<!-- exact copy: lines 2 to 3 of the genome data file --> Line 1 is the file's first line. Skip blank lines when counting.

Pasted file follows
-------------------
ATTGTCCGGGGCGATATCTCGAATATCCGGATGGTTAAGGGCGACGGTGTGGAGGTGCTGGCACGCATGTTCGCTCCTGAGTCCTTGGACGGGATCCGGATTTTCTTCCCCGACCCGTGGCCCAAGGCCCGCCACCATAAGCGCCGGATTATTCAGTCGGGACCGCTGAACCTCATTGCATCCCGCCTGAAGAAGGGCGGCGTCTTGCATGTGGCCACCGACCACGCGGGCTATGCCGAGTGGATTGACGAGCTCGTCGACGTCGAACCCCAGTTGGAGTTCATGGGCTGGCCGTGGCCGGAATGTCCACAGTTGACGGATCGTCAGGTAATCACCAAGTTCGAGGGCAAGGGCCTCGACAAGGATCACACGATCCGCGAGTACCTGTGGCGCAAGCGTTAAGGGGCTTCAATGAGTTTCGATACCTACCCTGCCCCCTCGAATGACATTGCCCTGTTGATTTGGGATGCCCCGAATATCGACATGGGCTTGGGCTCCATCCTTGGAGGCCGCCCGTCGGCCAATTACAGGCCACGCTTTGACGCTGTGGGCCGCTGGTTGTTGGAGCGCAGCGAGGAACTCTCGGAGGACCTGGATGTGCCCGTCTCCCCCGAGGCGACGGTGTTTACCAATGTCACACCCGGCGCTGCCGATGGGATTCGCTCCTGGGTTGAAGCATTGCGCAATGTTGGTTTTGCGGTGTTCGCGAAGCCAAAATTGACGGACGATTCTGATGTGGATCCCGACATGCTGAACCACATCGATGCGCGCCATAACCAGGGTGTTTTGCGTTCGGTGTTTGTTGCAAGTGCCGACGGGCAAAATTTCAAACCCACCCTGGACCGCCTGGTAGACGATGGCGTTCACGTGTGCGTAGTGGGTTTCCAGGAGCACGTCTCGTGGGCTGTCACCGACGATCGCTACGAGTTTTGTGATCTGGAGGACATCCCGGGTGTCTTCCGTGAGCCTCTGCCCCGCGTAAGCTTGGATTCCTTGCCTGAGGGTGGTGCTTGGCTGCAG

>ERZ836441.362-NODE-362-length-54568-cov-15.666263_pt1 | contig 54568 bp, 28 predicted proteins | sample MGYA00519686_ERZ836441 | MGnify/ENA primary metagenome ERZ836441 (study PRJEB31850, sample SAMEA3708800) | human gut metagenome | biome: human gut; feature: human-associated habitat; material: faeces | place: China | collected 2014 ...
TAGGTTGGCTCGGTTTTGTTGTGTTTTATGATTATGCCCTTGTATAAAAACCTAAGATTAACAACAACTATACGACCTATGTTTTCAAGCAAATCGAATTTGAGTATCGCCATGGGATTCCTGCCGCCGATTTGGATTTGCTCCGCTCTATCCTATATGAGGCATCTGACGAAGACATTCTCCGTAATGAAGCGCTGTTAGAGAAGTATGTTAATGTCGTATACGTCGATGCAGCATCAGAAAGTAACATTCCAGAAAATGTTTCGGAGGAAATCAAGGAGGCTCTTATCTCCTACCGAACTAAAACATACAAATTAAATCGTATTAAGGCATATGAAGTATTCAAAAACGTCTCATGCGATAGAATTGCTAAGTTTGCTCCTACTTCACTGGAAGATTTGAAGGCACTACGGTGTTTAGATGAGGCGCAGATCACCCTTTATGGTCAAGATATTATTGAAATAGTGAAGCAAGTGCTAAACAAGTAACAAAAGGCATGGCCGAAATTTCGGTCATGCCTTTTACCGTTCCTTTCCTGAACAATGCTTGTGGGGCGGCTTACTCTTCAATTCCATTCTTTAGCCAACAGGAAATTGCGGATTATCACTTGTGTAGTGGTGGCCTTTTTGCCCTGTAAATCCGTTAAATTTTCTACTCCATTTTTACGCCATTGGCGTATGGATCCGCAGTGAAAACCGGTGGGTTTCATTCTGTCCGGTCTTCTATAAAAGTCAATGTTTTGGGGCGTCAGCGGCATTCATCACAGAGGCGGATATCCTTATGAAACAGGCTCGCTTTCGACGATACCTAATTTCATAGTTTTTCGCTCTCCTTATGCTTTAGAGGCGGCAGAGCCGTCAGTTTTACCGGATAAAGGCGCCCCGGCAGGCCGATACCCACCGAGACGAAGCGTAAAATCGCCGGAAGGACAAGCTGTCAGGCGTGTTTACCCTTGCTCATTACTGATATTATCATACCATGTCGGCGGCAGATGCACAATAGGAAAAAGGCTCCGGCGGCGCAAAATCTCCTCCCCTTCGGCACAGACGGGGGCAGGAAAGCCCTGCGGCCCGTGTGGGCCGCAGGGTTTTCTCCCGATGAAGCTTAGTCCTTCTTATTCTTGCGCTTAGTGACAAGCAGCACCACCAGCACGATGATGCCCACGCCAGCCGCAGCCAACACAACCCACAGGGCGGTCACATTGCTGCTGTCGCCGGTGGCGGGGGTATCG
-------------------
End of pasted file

>ERZ836441.362-NODE-362-length-54568-cov-15.666263_pt1 | contig 54568 bp, 28 predicted proteins | sample MGYA00519686_ERZ836441 | MGnify/ENA primary metagenome ERZ836441 (study PRJEB31850, sample SAMEA3708800) | human gut metagenome | biome: human gut; feature: human-associated habitat; material: faeces | place: China | collected 2014 ...
TAGGTTGGCTCGGTTTTGTTGTGTTTTATGATTATGCCCTTGTATAAAAACCTAAGATTAACAACAACTATACGACCTATGTTTTCAAGCAAATCGAATTTGAGTATCGCCATGGGATTCCTGCCGCCGATTTGGATTTGCTCCGCTCTATCCTATATGAGGCATCTGACGAAGACATTCTCCGTAATGAAGCGCTGTTAGAGAAGTATGTTAATGTCGTATACGTCGATGCAGCATCAGAAAGTAACATTCCAGAAAATGTTTCGGAGGAAATCAAGGAGGCTCTTATCTCCTACCGAACTAAAACATACAAATTAAATCGTATTAAGGCATATGAAGTATTCAAAAACGTCTCATGCGATAGAATTGCTAAGTTTGCTCCTACTTCACTGGAAGATTTGAAGGCACTACGGTGTTTAGATGAGGCGCAGATCACCCTTTATGGTCAAGATATTATTGAAATAGTGAAGCAAGTGCTAAACAAGTAACAAAAGGCATGGCCGAAATTTCGGTCATGCCTTTTACCGTTCCTTTCCTGAACAATGCTTGTGGGGCGGCTTACTCTTCAATTCCATTCTTTAGCCAACAGGAAATTGCGGATTATCACTTGTGTAGTGGTGGCCTTTTTGCCCTGTAAATCCGTTAAATTTTCTACTCCATTTTTACGCCATTGGCGTATGGATCCGCAGTGAAAACCGGTGGGTTTCATTCTGTCCGGTCTTCTATAAAAGTCAATGTTTTGGGGCGTCAGCGGCATTCATCACAGAGGCGGATATCCTTATGAAACAGGCTCGCTTTCGACGATACCTAATTTCATAGTTTTTCGCTCTCCTTATGCTTTAGAGGCGGCAGAGCCGTCAGTTTTACCGGATAAAGGCGCCCCGGCAGGCCGATACCCACCGAGACGAAGCGTAAAATCGCCGGAAGGACAAGCTGTCAGGCGTGTTTACCCTTGCTCATTACTGATATTATCATACCATGTCGGCGGCAGATGCACAATAGGAAAAAGGCTCCGGCGGCGCAAAATCTCCTCCCCTTCGGCACAGACGGGGGCAGGAAAGCCCTGCGGCCCGTGTGGGCCGCAGGGTTTTCTCCCGATGAAGCTTAGTCCTTCTTATTCTTGCGCTTAGTGACAAGCAGCACCACCAGCACGATGATGCCCACGCCAGCCGCAGCCAACACAACCCACAGGGCGGTCACATTGCTGCTGTCGCCGGTGGCGGGGGTATCG